Yes on 32

Yes on 32

Yes on 32

Unions in California are making a concerted effort to push a “No on 32” vote. They say that this proposition will weaken unions, take away the worker’s voice, and put us at the mercy of for-profit corporations. Unfortunately most of that is obfuscation. I wrote a post on this a few weeks ago. Prop 32 makes it so unions have to get permission from each union member before they can take dues for political uses from their paycheck. This provision actually gives the worker more power.

Currently there are a large number of “union” employees who do not agree with the political agenda of the union. For instance, in 2008 the CTA donated over $1 million to try to defeat Prop 8, our traditional marriage amendment. I give over $1000 in dues to the union every year, but I support traditional marriage. I was not sent a questionnaire asking about my stance on traditional marriage. But my money was used against me in that political battle. That is just one example of the Union taking a stance in opposition to my values.

If union organizations have to ask their members if it is okay to deduct the portion of the dues for political purposes from their paycheck this provides a fairly big incentive to those union organizations to listen and pay more attention to what the rank-and-file union member wants. Essentially we are simply making unions less compulsory, more voluntary. Yes on 32 will help to ensure that unions are representing exactly those workers who wish to be represented by that union.
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Wisconsin Residents say YES to Scott Walker

Wisconsin Welcome Sign

Wisconsin Welcome Sign (Photo credit: Wikipedia)

I am excited about the outcome of the recall election in Wisconsin. I assume that many of you watched in disgust as the liberal state senators tried to stop the state senate from moving toward right to work policies and away from entrenched unionism. Tonight’s win for Walker shows that Wisconsin voters have firmly said that they are happy with these reforms and the changes they are bringing in their lives.

In my other posts on the negative aspects of compulsory unionism (see below) I talked about how voluntary associations will produce better results for workers. It seems as though voters in Wisconsin want government to curtail the power of the compulsory unions. These unions who are basically not accountable to anyone.

My Earlier Posts:  Power Grab     Voluntary Association    Collective Bargaining Needs Balance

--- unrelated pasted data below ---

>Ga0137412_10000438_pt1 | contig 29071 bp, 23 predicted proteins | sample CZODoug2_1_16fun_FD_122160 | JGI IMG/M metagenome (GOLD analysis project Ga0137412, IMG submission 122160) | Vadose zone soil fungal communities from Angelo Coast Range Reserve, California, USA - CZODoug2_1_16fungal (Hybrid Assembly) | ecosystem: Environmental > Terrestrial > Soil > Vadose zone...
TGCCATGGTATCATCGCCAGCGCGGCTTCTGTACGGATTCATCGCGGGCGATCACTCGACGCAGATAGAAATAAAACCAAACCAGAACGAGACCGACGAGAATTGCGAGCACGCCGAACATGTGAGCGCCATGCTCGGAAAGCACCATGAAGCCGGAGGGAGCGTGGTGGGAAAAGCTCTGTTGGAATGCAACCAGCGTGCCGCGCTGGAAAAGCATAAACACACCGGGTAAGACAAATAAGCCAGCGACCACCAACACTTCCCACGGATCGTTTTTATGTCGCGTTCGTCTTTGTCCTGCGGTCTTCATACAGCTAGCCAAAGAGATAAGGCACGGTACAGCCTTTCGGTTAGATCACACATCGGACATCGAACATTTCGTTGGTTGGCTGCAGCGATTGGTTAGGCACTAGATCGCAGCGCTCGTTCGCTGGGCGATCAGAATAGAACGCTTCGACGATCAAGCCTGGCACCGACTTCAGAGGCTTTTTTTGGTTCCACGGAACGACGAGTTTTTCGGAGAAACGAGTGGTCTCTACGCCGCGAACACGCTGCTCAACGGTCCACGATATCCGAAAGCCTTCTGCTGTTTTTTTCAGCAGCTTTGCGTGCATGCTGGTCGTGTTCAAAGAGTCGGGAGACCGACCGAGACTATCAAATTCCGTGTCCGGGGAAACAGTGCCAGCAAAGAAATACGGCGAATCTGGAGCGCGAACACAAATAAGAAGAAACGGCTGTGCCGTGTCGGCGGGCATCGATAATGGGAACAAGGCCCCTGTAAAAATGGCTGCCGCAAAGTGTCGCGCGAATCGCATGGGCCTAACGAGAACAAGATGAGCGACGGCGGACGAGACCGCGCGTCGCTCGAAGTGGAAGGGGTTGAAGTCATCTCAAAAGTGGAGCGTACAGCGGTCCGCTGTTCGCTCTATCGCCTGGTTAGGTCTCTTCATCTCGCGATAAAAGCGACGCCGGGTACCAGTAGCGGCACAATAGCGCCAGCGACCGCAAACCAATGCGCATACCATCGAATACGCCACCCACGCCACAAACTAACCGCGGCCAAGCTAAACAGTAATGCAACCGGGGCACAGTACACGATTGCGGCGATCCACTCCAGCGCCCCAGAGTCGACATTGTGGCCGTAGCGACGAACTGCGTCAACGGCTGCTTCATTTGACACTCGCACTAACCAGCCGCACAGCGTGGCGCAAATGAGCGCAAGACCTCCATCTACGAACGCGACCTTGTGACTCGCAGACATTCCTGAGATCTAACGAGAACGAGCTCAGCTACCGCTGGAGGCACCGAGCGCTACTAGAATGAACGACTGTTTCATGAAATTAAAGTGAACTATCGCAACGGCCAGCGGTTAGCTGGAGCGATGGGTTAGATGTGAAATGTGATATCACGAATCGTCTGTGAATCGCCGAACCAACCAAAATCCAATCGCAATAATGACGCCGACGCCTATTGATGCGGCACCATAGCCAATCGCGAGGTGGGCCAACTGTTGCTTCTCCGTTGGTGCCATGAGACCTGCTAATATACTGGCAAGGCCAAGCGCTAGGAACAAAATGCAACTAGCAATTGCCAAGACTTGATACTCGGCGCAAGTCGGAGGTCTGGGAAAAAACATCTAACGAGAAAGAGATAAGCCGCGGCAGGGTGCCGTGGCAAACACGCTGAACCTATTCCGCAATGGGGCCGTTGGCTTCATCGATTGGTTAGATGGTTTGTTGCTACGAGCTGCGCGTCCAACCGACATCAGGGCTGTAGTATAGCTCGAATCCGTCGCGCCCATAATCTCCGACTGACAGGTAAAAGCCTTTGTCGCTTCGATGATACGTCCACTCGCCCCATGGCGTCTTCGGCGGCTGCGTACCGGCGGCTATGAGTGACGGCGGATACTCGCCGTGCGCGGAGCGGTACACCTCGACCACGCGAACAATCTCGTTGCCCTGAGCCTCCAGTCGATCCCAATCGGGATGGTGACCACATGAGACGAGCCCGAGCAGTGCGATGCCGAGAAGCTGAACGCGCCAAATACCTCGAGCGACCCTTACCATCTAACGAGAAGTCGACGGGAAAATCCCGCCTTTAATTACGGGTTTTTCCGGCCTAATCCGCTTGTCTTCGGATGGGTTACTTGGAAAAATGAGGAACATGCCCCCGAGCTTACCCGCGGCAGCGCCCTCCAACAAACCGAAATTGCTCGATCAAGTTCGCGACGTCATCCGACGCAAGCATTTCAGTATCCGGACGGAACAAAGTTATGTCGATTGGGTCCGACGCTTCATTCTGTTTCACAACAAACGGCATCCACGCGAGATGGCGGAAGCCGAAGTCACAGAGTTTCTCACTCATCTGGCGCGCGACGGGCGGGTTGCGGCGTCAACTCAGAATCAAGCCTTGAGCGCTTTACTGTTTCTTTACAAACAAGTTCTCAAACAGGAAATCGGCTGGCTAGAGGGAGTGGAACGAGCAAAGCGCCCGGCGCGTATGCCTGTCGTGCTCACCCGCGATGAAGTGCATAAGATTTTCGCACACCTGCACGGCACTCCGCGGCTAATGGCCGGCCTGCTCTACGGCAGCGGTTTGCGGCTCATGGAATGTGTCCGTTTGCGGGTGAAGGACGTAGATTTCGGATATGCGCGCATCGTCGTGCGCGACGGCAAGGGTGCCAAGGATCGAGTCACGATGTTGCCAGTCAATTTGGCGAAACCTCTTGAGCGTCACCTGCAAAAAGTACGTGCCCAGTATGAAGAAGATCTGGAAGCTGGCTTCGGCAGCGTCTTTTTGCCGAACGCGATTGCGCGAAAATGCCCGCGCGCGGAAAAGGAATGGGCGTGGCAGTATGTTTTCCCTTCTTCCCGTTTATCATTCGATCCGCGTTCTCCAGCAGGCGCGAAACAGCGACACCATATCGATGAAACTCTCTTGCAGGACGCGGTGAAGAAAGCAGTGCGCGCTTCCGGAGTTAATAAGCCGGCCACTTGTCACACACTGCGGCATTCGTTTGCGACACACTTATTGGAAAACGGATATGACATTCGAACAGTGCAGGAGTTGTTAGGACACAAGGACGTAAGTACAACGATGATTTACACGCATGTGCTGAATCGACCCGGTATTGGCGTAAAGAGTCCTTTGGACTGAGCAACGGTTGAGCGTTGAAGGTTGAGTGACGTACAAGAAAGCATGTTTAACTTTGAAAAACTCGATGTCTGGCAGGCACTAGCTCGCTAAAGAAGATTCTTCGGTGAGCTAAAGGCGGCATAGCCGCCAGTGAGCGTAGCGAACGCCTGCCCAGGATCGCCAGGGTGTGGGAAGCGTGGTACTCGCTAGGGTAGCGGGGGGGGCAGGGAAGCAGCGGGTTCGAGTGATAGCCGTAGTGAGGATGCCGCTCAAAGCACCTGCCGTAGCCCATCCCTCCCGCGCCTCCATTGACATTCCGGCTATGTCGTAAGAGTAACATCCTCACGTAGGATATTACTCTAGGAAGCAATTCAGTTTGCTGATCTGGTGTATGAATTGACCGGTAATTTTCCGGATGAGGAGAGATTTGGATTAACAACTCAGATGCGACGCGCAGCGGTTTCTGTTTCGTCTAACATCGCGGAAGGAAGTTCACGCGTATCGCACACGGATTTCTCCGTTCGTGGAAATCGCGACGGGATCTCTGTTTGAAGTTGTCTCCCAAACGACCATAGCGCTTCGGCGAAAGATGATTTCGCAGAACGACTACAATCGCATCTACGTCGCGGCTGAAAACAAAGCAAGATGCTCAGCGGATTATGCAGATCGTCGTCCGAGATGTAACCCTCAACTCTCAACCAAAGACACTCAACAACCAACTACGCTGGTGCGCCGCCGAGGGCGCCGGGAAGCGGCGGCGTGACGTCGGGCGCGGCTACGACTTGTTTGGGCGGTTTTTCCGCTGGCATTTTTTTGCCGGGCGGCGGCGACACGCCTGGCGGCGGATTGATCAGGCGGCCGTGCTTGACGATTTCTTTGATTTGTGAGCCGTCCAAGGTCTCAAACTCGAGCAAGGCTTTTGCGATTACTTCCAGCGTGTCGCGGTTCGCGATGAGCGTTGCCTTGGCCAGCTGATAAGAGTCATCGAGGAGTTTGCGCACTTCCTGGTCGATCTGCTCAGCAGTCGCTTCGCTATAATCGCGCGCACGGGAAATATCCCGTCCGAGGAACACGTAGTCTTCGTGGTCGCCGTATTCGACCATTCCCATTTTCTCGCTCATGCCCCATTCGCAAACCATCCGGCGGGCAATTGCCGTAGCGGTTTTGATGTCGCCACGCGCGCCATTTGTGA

I recommend that California voters consider voting yes on the Stop Special Interest Money Now bill (which unions are calling the Corporate Power Grab Initiative). Maybe we can move the ball toward a higher degree of freedom for individual workers in California. Lower costs and less of liberal union meddling in our state politics sounds refreshing. Please consider the numbers on the political contribution watchdog site that I linked to in this post. Again, I would like to open some discussion about the pros and cons about this bill as I invited in my earlier post. What evidence is there that supports the CTA’s assertions about the bill? Does the bill cover the necessary bases and not just create more trouble?

Power Grab or Stop Special Interest Money?

President Franklin Delano Roosevelt signs the ...

President Franklin Delano Roosevelt signs the act on July 5, 1935. Secretary of Labor Frances Perkins (right) looks on. (Photo credit: Wikipedia)

Last year Mark Mix gave a talk at the Pro Family Legislators conference on compulsory unionism which I have found very informative. I’ve blogged about it before.

In 1935 the Wagner Act forced all workers in America to be in unions whether they liked it or not. Mr. Mix talked about Samuel Gompers who was an early union organizer who advocated for volunteerism as opposed to compulsory union membership. “No lasting gain has ever come from compulsion. If we seek to force, we but tear apart that which united, is invincible.” His reasoning was that unions would be more cohesive and stronger if they were voluntary groups. Unfortunately, Other union leaders did not agree. In 1935, at any rate, the Wagner Act made compulsory unionism the law of the land. This was and is in opposition to our 1st amendment freedom of association. In other words, if we have the freedom to choose with whom we will associate, don’t we have the converse right to choose with whom we will not associate?

Unions quickly gained an enormous amount of power. For instance, the Mineworkers Union basically shut down the war effort soon after by refusing to mine coal until their demands were met. Congress amended the Wagner Act with the Taft-Hartley Act in 1947. Among other things the act made it so states could enact ‘right to work’ laws. Since that time 22 states have opted for ‘right to work’ legislation. ‘Right to Work’ basically means no one can be compelled to join a union nor be compelled not to join a union. In other words, the only unions in ‘right to work’ states would be voluntary unions. Just like Gompers ennvisioned. Today our most prosperous states are those right to work states. The industries in heavily unionized states have crumbled or are crumbling under the overburden of union demands.